I saw this film many years ago, before I become so interested in gay issues. It struck me then as a very dishonest film and I didnít really enjoy it. I still think it has some very major flaws, but this time around I couldnít help but be affected by the wonderful performance of Tom Hanks in the lead role, as the lawyer dying of AIDS.
I suppose for the time this film was made, it was a brave attempt to portray the discrimination people with HIV or AIDS were facing. But it all seems rather worthy. It looks like a film made by heterosexuals, rather like the early civil rights films were made by white people. Itís patronising.
Andrewís life as a gay man is presented as almost being whiter than white. Itís as if we would lose some sympathy for him if he were presented as a frequenter of bathhouses, for example. The film almost sets up the premise that Andrewís death is tragic because heís such a nice cultured man, with the American dream family. I prefer more honesty in my films. However, it is unfair to judge a film that was in its own way a forerunner of gay movies. It was made in 1993, and frighteningly it actually looks rather dated. Great strides have been made in gay movies since this time, and now gay men can be shown being honest and living their lives without the criticism inherent in Philadelphia.
However, for all that, this movie was groundbreaking. Tom Hanks is wonderful and youíd have to be pretty hard-boiled not to shed a tear or two at the end. You donít need any spoilers to guess where this film goes.
Iíve watched a few AIDS movies recently, but until last night not the most famous one.† My reaction would have been different ten years ago, or before reading James Robert Baker.† Whatever you think of the film, Tom Hanks does an amazing job in his demanding role as a yuppy lawyer with AIDS, though Denzel Washington almost steals the show.† I think Hanks wins on a sympathy vote.†
I couldnít help but compare this big budget Hollywood effort with small gems like Parting Glances, Longtime Companion, and World and Time Enough.† It falls short in one very important area, ironic for a film about discrimination and prejudice:† this is a story about a gay man thatís afraid to actually deal with what that means.† Now I donít know if Hanks himself had anything to do with that.† The story goes he refused to be seen kissing co-star Antonio Banderas.† To be fair they have intimate and tender moments, just not very many of them and tucked away so as not to alienate straight males watching.†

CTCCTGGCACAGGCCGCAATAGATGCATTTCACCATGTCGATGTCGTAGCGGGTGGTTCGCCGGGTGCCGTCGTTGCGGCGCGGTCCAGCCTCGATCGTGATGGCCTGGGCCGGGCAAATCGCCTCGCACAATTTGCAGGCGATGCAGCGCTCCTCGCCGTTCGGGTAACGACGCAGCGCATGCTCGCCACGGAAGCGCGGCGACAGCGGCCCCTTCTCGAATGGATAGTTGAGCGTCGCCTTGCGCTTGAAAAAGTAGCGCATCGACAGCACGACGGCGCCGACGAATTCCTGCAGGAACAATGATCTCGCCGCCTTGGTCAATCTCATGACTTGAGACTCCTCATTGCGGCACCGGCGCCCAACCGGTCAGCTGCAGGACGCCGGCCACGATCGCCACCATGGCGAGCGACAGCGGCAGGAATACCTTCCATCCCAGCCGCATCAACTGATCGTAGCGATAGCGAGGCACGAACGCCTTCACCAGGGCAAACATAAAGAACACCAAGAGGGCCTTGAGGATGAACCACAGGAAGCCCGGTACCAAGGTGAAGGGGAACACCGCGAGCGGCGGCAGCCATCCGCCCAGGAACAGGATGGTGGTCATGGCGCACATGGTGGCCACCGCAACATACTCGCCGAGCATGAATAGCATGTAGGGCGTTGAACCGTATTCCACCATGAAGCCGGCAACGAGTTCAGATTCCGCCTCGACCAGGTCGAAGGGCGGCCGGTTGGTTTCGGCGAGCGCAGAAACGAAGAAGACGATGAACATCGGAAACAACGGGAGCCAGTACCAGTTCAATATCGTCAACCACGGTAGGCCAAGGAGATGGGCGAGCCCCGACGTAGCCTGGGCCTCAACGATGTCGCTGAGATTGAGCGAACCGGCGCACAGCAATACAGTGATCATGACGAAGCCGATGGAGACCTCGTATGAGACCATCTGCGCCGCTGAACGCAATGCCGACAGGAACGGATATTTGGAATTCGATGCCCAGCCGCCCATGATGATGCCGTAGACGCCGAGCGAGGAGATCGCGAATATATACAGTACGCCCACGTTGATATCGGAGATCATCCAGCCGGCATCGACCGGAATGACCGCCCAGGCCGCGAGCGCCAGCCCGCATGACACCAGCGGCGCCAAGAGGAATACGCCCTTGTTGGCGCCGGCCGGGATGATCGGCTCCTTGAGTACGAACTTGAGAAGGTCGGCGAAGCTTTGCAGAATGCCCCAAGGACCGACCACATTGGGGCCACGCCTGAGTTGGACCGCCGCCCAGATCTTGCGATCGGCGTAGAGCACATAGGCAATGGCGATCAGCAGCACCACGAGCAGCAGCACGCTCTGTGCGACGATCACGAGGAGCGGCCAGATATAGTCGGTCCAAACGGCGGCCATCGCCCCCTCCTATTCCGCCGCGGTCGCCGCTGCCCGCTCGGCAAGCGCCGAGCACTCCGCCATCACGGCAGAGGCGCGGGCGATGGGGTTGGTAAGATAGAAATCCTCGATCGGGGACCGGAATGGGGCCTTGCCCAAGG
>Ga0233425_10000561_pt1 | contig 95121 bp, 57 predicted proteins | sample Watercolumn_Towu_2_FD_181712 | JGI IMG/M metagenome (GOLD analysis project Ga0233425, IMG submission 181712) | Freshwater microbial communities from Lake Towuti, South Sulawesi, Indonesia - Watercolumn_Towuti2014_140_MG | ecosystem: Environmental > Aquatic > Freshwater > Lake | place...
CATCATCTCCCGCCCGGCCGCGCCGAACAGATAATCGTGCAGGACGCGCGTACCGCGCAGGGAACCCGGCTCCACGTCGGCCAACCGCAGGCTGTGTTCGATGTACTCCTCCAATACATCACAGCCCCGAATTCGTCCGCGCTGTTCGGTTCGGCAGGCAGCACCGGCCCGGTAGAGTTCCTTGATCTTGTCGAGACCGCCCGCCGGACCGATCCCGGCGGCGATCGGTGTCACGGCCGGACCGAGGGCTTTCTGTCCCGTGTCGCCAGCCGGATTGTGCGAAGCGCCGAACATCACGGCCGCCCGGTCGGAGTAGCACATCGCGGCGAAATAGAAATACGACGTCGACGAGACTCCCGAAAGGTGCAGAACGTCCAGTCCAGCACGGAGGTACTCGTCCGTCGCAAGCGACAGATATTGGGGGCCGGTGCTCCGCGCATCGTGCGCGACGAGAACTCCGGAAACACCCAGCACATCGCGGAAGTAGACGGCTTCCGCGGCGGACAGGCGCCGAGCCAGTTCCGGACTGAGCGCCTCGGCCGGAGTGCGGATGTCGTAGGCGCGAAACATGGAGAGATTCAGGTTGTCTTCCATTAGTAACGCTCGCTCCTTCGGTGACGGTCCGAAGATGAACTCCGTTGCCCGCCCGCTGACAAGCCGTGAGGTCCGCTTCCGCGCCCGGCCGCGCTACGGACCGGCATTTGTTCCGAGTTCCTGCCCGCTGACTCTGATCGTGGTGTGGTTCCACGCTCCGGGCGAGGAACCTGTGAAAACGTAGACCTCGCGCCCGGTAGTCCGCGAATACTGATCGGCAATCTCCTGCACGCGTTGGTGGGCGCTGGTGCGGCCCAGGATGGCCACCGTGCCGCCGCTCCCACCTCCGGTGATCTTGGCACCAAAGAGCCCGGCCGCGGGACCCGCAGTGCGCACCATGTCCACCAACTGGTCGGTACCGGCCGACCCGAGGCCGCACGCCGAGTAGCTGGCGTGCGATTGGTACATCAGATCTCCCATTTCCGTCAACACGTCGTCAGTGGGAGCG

In the commentary the writer says they didnít want to show sexual situations because thatís not what the film is about.† While that may be valid, itís a cop-out.† They knew a Hollywood film with men naked and sweaty would scare off the money men and those hetero guys in the multiplexes.† As a result you have a man with full-blown AIDS who apparently doesnít have sex or do anything risky to explain how he got it, save for a brief mention in court of a single visit to a porn theatre for a casual encounter.† Heís got a gorgeous boyfriend, Miguel, (Banderas) who lurks in the background, occasionally holding a hand or changing an IV drip and looking supportive.† Why on earth did they bother to get Antonio, a man who has demonstrated his ability to play gay in several acclaimed films, if they werenít going to use him as more than eye-candy?
What you get, therefore, is a castrated movie, that loses impact because it ends up a worthy courtroom drama about discrimination and bigotry, featuring a saintly character who, like the woman infected by a blood transfusion called to testify, is an innocent victim, because God forbid we should be asked to feel sorry for a sexually promiscuous gay man.
Iím not the filmís target audience.† It reaches out to the prejudiced and ignorant, to teach them that gay people are just like them, with families that love & support them.† It links homophobia with racial discrimination and the struggle for gay rights as part of equality for all.† Given it was made in the early 90s long before QAF or Will & Grace, you have to commend the filmmakers.
Hanks certainly deserved his Oscar.† I really liked his beautifully developed relationship with Denzelís Everyman character.† He helps the dying lawyer bring a punitive suit for unfair dismissal against his former employers, not because he supports gay rights but because Hanks has nowhere else to turn, and his conscience wonít let him stand by, despite strong feelings against homosexuals.† Itís fascinating viewing to see how far weíve come from days when it was groundbreaking to show a positive gay character.† Nice to think he could now be seen to get naked with his lover in a mainstream film like forthcoming Brokeback Mountain, though reports arenít promising.†